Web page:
AskDefine | Define Ludwigsburg

Extensive Definition

Ludwigsburg is a city in Germany, about 12 km (7 miles) north of Stuttgart's city center, near the river Neckar. It is the capital of the Ludwigsburg District (its largest city having at present ca 87,000 inhabitants), and belongs to the Stuttgart Region in the Administrative region (Regierungsbezirk) of Stuttgart.


The middle of Neckarland, in which Ludwigsburg lies, was settled in the Stone age and in the Bronze age. Numerous archaeological finds from the city and the surrounding area remain from the time when it was settled by the Celts.
Toward the end of the 1st century, the Romans occupied the region. They pushed the Limes further to the east around 150, and controlled the region until 260, when the Alamanni occupied the Neckarland. Also the Alamanni settlement is proven by grave finds in the city today.
Ludwigsburg originated in the beginning of the 18th century (1718 - 1723) by the building of the largest Baroque castle in Germany, Ludwigsburg Palace, under Duke Eberhard Ludwig von Württemberg. Originally the Duke planned only one pleasure-palace, which he began building in 1704. However, the example of other Fürsts (or Princes) woke in him a desire: the establishment of a city through which to project his absolutist power. The Baroque hunting- and pleasure-palaces became Favorite (1713 - 1728), and the Seeschloss Seeschloss (Lake-palace) Monrepos (1764 - 1768) besides. (See Barockerlebnis in external links for further details.)
In the years between 1730 and 1800, the royal place of residence changed back and forth several times between Stuttgart and Ludwigsburg. In 1800, Württemberg was occupied by France under Napoleon Bonaparte and was forced into an alliance with France. In 1806 the Kurfürst (Prince-Elector) Friedrich became the king of Württemberg by Napoleon's grant. In 1812 in Ludwigsburg, the Württembergish army was raised for Napoleon's Russian campaign. The majority of the soldiers did not survive it.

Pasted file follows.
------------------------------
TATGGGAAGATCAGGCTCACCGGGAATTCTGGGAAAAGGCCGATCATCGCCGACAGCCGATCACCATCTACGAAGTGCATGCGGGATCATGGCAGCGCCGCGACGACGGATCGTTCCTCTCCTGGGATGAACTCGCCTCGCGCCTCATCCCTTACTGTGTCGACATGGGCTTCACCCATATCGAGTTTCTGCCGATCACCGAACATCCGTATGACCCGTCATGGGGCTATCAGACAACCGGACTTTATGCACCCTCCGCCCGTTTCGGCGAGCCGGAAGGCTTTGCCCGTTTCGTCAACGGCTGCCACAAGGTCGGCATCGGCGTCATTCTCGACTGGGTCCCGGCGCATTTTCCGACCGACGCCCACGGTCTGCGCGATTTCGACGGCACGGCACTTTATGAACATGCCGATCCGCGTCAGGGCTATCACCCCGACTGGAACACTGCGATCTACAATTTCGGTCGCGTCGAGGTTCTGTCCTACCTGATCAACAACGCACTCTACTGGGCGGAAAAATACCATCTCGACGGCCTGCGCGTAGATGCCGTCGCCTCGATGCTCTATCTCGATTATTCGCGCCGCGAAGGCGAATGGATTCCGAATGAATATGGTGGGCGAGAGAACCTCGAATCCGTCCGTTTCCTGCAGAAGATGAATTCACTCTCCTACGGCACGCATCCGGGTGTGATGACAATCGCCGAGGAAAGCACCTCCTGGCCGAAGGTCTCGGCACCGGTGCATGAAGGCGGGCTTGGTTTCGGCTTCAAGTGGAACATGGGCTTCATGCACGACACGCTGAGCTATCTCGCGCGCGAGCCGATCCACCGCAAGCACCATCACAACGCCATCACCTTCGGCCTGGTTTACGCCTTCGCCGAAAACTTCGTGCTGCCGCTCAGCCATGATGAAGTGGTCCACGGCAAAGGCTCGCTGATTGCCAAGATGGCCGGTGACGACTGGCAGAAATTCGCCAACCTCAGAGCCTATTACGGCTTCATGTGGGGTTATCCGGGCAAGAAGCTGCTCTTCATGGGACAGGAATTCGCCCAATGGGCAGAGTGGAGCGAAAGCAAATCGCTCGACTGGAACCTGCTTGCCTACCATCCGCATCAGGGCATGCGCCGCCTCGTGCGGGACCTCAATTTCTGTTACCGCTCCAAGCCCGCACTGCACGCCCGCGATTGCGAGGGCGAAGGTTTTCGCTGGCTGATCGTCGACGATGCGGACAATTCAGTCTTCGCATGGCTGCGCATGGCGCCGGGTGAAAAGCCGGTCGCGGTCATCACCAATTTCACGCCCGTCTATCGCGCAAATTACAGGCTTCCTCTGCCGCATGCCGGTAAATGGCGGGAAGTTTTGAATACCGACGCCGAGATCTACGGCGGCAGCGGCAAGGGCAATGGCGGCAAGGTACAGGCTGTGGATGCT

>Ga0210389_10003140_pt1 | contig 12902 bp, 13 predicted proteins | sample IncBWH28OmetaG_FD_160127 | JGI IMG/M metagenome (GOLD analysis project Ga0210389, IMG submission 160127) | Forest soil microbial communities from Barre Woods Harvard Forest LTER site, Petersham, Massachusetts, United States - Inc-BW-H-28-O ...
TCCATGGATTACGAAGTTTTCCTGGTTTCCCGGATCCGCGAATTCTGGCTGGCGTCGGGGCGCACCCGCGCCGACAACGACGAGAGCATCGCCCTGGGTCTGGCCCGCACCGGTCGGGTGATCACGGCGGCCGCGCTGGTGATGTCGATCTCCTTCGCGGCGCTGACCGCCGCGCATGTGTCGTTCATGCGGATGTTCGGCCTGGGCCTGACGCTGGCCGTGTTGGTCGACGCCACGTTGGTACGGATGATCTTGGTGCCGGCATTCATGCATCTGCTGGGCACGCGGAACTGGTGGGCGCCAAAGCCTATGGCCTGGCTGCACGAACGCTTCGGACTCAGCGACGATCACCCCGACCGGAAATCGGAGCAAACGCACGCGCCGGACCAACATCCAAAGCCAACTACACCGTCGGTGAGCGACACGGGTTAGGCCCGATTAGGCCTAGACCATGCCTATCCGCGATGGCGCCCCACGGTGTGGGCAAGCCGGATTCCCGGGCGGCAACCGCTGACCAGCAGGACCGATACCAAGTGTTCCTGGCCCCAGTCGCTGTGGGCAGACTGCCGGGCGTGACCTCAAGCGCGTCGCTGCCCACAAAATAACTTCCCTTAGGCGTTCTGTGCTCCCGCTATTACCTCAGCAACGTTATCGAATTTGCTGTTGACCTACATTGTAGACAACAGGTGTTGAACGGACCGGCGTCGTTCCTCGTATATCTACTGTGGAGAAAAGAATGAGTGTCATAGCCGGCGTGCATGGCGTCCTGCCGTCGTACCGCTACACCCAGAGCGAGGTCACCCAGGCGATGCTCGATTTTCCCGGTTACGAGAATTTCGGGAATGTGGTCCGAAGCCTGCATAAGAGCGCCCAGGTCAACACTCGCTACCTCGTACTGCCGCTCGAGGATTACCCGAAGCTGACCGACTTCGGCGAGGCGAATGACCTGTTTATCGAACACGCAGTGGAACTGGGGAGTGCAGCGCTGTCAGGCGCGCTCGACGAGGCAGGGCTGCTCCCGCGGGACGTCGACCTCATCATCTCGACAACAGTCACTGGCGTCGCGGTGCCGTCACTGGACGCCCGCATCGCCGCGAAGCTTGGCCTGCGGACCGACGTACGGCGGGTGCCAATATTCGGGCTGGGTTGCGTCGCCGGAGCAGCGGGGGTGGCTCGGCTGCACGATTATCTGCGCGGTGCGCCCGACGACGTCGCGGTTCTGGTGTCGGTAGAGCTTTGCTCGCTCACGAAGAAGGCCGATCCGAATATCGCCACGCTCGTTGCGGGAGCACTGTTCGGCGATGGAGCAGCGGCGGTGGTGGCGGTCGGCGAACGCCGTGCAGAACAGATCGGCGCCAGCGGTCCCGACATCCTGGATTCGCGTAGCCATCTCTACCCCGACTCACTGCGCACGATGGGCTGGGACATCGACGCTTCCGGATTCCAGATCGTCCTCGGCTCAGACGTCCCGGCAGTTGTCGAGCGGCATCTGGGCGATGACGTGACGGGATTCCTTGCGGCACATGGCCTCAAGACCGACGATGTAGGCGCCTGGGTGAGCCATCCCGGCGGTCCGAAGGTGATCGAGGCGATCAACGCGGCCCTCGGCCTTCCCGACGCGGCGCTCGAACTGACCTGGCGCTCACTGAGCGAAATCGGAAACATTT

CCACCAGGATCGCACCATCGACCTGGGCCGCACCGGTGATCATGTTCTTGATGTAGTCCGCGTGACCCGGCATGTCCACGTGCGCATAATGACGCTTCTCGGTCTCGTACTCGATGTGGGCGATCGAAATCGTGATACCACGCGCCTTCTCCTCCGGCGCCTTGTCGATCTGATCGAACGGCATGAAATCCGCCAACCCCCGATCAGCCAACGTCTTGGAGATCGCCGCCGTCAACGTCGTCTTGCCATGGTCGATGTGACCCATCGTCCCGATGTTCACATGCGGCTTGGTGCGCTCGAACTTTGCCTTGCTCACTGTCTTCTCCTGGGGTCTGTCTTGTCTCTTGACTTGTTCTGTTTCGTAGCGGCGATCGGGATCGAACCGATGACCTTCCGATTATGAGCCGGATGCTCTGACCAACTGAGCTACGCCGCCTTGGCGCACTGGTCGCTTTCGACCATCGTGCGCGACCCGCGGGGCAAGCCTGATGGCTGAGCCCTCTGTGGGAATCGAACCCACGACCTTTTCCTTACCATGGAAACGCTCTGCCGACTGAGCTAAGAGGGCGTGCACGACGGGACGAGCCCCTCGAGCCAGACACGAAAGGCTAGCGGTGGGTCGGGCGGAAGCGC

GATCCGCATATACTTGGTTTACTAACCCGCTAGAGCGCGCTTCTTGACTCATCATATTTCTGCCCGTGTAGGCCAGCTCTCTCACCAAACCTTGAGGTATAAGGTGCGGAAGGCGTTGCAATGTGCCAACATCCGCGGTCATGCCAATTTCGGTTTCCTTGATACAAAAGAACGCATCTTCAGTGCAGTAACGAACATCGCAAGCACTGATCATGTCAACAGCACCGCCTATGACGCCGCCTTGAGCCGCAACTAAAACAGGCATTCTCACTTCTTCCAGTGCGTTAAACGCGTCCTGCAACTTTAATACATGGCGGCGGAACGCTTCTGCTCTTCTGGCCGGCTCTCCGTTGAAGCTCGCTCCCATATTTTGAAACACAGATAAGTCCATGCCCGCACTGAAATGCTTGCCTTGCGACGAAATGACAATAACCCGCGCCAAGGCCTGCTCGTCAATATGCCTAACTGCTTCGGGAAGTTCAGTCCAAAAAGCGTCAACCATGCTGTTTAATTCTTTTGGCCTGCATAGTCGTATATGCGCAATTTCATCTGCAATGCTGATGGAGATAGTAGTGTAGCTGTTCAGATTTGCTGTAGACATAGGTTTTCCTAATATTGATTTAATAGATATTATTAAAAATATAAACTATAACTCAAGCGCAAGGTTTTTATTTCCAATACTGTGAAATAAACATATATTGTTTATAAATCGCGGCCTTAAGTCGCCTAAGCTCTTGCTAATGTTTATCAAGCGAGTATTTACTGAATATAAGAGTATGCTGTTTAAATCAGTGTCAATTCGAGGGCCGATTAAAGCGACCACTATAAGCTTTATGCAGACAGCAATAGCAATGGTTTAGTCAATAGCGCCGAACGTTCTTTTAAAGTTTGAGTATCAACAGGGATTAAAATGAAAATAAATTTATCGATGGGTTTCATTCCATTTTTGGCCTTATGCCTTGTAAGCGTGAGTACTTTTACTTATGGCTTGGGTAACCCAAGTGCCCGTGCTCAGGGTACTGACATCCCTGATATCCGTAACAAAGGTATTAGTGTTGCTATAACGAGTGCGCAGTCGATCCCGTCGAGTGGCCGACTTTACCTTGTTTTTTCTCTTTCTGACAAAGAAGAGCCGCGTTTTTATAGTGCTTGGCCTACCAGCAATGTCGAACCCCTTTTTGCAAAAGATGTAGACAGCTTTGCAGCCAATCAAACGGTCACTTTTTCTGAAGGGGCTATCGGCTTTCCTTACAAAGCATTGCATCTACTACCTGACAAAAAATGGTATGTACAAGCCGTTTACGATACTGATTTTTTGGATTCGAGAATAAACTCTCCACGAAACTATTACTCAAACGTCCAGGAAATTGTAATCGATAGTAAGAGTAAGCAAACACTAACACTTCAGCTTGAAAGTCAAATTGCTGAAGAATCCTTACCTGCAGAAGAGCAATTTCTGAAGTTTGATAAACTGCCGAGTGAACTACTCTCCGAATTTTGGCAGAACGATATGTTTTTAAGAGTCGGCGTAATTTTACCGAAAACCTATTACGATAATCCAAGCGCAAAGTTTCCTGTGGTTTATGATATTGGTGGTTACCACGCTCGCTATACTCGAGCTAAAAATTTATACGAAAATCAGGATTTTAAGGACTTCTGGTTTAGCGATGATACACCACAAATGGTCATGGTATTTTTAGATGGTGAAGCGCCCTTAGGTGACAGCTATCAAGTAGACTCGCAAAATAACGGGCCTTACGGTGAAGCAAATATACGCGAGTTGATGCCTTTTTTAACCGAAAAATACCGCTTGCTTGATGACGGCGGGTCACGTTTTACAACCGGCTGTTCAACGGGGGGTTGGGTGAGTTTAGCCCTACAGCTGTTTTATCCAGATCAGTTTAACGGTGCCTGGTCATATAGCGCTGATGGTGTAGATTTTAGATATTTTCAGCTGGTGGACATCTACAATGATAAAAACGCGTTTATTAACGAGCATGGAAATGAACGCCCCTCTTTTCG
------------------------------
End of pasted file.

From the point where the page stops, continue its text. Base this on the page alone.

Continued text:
One famous person to come out of Ludwigsburg during this period was Friedrich Schiller. Karl Eugen, Duke of Württemberg, enrolled the youth in the Karlsschule Stuttgart (an elite military academy he had founded) in 1773, where Schiller eventually studied medicine. The Duke was very demanding of his students, and Schiller's childhood was a lonely and unhappy one, but he was greatly enriched by the excellent education he received. It was there that he wrote his first play, Die Räuber (The Robbers), about a group of naïve revolutionaries and their tragic failure.
In 1921 Ludwigsburg became the largest garrison in southwest Germany. In 1926 in the course of the building of the north south powerline, the large transformer station Ludwigsburg-Hoheneck, which still exists today, was built, which still represents another central junction in electricity mains of Baden-Württemberg to this day.